Some of our workshops for small drinking water systems cover the topic of workforce planning—how do we keep our best employees, and how do we find more great employees to bring on board?  As part of the day, we ask all participants to share how they got into the water business, and we hear a variety of stories.  Some people got into the field based on the recommendation of a friend or family member.  Some start with the broader organization in other roles but eventually find themselves working in water.  Several attendees explain that they were in other fields up until the Great Recession or up until their jobs were outsourced and were looking for a job unlikely to go away.

An answer we hear very infrequently is that attendees grew up wanting to work in water.  It seems that most of us who work in this field got here by accident, and that has important implications as we consider how to maintain and grow the water workforce.  The gut feeling of many in the field is that the current water workforce is aging and that there are not many younger people entering the profession.  Thanks to some new research, we can now quantify these issues better and consider how the water workforce effort can be improved.

Recently, the Metropolitan Policy Program at the Brookings Institution released a comprehensive report on the state of the workforce related to water in the United States—jobs tied to drinking water, wastewater, stormwater, green infrastructure, private wells, septic systems, plumbing, and other fields.  Renewing the Water Workforce: Improving Water Infrastructure and Creating a Pipeline to Opportunity notes that “many of the nation’s water infrastructure assets are in urgent need of repair, maintenance, and restoration,” but that “workers capable of carrying out these efforts are in short supply due to an aging workforce eligible for retirement and the lack of a pipeline for new talent.”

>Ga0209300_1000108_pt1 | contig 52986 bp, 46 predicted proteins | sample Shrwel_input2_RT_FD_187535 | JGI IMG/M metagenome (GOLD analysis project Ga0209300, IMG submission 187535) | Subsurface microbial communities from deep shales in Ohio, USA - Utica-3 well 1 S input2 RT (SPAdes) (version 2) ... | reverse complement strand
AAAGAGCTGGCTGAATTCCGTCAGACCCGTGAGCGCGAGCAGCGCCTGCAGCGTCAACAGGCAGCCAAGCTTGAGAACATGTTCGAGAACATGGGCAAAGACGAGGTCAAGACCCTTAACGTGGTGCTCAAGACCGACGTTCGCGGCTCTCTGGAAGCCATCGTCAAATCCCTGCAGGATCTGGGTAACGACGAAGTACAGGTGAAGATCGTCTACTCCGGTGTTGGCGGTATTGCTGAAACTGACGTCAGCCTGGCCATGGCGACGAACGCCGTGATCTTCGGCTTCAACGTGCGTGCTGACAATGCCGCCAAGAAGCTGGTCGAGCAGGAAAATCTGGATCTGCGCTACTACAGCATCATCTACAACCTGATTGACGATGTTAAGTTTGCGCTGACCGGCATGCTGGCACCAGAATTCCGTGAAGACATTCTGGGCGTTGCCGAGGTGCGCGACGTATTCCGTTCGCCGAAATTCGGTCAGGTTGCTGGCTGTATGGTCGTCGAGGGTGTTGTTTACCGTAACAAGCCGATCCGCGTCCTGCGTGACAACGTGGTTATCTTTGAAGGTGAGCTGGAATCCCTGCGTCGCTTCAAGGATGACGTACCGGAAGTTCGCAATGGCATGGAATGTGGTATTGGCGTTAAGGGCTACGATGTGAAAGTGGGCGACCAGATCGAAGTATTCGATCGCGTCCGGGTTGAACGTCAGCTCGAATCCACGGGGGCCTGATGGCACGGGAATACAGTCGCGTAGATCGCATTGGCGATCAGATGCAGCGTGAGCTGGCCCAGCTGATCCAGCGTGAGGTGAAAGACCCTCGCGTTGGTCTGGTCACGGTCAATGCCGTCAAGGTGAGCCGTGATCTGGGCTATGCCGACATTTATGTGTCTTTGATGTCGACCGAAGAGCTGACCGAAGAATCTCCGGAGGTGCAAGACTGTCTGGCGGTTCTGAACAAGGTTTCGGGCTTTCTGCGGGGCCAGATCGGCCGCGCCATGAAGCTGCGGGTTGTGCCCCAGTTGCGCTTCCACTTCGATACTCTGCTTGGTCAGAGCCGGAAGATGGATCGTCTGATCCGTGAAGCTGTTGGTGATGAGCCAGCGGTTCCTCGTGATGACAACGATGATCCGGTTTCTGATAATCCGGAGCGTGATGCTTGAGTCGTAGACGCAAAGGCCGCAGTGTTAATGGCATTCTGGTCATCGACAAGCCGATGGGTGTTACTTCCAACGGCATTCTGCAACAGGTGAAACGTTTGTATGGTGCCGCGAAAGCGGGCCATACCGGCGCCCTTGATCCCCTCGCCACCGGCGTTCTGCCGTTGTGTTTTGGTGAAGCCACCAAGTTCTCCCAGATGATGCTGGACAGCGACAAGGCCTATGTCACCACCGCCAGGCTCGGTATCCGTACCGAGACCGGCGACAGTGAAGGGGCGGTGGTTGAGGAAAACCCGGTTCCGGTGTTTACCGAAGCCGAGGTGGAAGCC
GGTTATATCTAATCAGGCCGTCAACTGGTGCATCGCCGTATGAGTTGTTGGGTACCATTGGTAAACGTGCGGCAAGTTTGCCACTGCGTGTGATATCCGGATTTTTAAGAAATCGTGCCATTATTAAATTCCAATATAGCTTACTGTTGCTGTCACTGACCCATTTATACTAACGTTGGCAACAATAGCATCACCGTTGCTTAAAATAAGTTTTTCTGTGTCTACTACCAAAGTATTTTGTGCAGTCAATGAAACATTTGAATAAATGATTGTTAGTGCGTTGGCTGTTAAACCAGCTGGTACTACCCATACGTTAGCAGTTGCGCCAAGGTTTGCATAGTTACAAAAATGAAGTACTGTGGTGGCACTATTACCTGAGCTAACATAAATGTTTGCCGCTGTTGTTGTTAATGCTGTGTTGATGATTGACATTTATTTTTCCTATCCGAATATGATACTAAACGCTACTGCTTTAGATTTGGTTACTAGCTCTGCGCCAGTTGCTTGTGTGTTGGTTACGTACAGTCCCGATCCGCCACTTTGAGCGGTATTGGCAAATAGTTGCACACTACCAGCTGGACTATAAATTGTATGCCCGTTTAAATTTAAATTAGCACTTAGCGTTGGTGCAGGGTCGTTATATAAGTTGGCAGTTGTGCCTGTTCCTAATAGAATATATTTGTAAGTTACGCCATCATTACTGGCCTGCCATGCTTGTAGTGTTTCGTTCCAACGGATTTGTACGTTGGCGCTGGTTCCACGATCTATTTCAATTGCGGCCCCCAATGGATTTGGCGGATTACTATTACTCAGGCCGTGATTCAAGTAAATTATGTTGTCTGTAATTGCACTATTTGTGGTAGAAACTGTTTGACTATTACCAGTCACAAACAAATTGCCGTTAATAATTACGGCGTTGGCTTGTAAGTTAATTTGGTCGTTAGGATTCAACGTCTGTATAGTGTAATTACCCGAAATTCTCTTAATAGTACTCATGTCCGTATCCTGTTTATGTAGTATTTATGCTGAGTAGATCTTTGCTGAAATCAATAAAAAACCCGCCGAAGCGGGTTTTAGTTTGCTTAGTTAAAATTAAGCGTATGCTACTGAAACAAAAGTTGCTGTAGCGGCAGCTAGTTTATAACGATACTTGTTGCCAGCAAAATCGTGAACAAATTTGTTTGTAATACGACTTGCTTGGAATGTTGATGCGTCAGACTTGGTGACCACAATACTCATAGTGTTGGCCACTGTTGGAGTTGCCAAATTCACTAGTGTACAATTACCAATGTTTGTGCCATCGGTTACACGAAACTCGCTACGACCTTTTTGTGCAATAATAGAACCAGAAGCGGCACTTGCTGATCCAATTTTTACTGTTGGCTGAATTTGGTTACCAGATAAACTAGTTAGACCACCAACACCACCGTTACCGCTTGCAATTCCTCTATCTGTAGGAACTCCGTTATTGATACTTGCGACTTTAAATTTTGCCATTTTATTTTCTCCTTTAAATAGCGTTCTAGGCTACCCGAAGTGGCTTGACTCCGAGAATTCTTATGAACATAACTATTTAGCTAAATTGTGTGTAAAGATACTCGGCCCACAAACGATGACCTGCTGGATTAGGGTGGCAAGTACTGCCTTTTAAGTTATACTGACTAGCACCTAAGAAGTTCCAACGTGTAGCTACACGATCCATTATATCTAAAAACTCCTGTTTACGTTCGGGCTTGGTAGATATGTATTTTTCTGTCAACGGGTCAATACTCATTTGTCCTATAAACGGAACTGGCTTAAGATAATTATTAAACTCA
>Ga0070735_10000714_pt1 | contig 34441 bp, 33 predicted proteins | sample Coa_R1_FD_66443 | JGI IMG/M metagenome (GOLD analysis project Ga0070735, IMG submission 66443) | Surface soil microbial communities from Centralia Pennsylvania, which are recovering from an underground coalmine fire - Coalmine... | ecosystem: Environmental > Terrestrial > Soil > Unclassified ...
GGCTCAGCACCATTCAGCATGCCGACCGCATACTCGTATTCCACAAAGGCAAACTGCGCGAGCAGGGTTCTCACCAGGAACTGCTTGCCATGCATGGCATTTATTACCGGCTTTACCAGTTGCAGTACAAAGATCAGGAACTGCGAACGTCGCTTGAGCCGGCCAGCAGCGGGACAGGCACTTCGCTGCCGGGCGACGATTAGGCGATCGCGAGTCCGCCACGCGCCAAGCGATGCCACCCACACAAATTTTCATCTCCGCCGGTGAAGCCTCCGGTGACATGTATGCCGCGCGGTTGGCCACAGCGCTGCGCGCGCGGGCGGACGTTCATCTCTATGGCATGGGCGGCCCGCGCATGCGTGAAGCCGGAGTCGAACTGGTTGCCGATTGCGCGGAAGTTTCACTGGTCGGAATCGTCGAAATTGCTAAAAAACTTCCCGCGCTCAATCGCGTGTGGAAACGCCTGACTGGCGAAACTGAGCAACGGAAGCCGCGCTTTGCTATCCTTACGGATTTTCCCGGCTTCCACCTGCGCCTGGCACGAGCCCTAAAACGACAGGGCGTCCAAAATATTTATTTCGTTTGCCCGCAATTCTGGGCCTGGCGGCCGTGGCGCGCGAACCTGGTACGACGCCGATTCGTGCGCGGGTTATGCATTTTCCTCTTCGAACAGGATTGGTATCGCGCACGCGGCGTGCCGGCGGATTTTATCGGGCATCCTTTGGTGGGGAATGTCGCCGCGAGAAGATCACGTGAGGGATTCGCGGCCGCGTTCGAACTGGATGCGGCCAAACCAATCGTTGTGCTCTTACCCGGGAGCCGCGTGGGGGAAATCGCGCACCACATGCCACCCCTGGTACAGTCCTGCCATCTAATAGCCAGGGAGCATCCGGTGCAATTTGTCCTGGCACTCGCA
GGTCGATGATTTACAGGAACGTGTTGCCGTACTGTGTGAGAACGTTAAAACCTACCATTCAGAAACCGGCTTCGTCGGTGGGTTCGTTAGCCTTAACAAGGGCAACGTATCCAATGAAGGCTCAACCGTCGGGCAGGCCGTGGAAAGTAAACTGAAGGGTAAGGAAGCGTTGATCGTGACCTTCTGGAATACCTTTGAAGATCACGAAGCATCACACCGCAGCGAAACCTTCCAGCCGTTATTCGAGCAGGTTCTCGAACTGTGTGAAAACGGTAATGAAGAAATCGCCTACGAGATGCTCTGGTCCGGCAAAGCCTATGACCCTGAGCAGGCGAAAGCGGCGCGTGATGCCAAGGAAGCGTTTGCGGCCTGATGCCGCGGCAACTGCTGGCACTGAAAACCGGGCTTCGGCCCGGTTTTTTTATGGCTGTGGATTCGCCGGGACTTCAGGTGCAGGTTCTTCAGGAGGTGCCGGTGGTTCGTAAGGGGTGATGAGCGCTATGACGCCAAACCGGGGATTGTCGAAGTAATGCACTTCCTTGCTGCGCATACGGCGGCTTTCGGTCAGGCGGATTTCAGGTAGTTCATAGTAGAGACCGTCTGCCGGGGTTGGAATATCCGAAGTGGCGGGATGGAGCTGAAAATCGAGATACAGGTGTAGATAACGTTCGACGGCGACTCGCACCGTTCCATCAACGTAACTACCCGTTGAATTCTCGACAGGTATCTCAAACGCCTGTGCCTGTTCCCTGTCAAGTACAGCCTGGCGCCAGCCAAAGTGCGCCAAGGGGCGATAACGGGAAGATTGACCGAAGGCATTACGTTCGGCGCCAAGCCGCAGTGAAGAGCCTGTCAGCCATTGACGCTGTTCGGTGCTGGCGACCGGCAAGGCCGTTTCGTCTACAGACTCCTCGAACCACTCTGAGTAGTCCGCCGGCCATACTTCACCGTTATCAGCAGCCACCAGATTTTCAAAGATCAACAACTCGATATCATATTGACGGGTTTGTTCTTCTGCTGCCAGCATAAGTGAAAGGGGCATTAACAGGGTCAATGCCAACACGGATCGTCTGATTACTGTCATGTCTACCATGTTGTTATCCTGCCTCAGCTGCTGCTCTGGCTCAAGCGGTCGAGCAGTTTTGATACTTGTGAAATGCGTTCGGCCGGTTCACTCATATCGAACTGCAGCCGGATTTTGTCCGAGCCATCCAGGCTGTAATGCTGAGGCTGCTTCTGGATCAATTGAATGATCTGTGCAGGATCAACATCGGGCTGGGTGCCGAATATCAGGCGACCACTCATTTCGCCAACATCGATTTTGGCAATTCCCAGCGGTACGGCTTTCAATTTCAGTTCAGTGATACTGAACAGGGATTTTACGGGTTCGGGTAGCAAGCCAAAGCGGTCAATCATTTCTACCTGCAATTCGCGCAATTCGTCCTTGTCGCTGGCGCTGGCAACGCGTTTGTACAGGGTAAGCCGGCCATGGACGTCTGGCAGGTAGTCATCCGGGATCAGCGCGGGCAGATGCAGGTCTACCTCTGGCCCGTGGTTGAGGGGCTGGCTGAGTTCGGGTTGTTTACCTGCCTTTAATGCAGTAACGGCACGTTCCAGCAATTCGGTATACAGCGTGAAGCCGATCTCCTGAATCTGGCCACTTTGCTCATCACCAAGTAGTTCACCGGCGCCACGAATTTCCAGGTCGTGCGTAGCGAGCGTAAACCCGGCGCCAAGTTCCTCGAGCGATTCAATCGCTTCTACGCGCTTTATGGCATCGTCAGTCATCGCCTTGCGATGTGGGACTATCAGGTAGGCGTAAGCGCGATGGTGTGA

Concerns about both the state of water infrastructure and the state of the water workforce are often intertwined.  In February 2018, President Trump released the Administration’s framework for rebuilding infrastructure in America.  The report has several sections related to different types of infrastructure, including water, and it has a separate section dedicated to workforce development.  And in January 2018, Senators Cory Booker (D-NJ), Joe Manchin (D-WV) and Shelley Moore Capito (R-WV) introduced the bipartisan Senate Bill 2346 which notes the needed investment in water infrastructure and seeks to “establish a competitive grant program to assist the development of innovative activities relating to workforce development in the water utility sector.”

Surveys by the Bureau of Labor Statistics show that there are currently about 155 million Americans in the workforce.  The Brookings report estimates that about 1.7 million of those workers are directly involved in designing, constructing, operating, and governing U.S. water infrastructure, filling more than 200 different jobs.  These include positions with water systems such as operations, finance, administration, and management as well as positions with industries that support water systems such as engineering firms and construction contractors.  Water infrastructure is obviously critical for any type of business and industry, but the operation of a system—and the upkeep of that system’s infrastructure—also create local jobs.